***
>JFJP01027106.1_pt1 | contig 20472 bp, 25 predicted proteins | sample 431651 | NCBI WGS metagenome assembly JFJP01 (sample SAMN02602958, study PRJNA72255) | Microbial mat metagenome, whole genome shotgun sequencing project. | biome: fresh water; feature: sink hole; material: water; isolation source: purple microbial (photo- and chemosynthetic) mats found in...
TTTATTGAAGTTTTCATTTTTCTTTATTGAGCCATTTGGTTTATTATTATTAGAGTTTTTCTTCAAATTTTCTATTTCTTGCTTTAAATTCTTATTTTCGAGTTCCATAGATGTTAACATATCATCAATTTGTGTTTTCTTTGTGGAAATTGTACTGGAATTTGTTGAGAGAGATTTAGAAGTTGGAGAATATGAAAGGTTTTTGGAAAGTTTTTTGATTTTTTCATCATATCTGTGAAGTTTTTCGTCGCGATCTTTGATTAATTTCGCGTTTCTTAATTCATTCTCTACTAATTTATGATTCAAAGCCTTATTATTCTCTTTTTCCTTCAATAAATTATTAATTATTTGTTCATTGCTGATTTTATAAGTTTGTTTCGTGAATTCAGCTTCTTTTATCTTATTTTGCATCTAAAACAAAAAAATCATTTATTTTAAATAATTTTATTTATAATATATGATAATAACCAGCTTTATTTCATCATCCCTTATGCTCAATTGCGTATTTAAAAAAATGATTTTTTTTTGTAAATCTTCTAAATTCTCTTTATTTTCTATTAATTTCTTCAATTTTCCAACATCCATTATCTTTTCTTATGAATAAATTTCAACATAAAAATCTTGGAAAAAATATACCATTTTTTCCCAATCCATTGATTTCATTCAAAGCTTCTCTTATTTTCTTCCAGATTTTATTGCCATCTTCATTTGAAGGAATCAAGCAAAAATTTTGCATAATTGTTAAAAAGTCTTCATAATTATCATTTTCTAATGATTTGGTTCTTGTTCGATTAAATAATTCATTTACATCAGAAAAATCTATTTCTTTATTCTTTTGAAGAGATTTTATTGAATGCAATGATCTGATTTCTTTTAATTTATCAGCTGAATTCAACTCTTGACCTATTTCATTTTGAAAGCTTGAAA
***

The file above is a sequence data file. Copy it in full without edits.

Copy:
>JFJP01027106.1_pt1 | contig 20472 bp, 25 predicted proteins | sample 431651 | NCBI WGS metagenome assembly JFJP01 (sample SAMN02602958, study PRJNA72255) | Microbial mat metagenome, whole genome shotgun sequencing project. | biome: fresh water; feature: sink hole; material: water; isolation source: purple microbial (photo- and chemosynthetic) mats found in...
TTTATTGAAGTTTTCATTTTTCTTTATTGAGCCATTTGGTTTATTATTATTAGAGTTTTTCTTCAAATTTTCTATTTCTTGCTTTAAATTCTTATTTTCGAGTTCCATAGATGTTAACATATCATCAATTTGTGTTTTCTTTGTGGAAATTGTACTGGAATTTGTTGAGAGAGATTTAGAAGTTGGAGAATATGAAAGGTTTTTGGAAAGTTTTTTGATTTTTTCATCATATCTGTGAAGTTTTTCGTCGCGATCTTTGATTAATTTCGCGTTTCTTAATTCATTCTCTACTAATTTATGATTCAAAGCCTTATTATTCTCTTTTTCCTTCAATAAATTATTAATTATTTGTTCATTGCTGATTTTATAAGTTTGTTTCGTGAATTCAGCTTCTTTTATCTTATTTTGCATCTAAAACAAAAAAATCATTTATTTTAAATAATTTTATTTATAATATATGATAATAACCAGCTTTATTTCATCATCCCTTATGCTCAATTGCGTATTTAAAAAAATGATTTTTTTTTGTAAATCTTCTAAATTCTCTTTATTTTCTATTAATTTCTTCAATTTTCCAACATCCATTATCTTTTCTTATGAATAAATTTCAACATAAAAATCTTGGAAAAAATATACCATTTTTTCCCAATCCATTGATTTCATTCAAAGCTTCTCTTATTTTCTTCCAGATTTTATTGCCATCTTCATTTGAAGGAATCAAGCAAAAATTTTGCATAATTGTTAAAAAGTCTTCATAATTATCATTTTCTAATGATTTGGTTCTTGTTCGATTAAATAATTCATTTACATCAGAAAAATCTATTTCTTTATTCTTTTGAAGAGATTTTATTGAATGCAATGATCTGATTTCTTTTAATTTATCAGCTGAATTCAACTCTTGACCTATTTCATTTTGAAAGCTTGAAA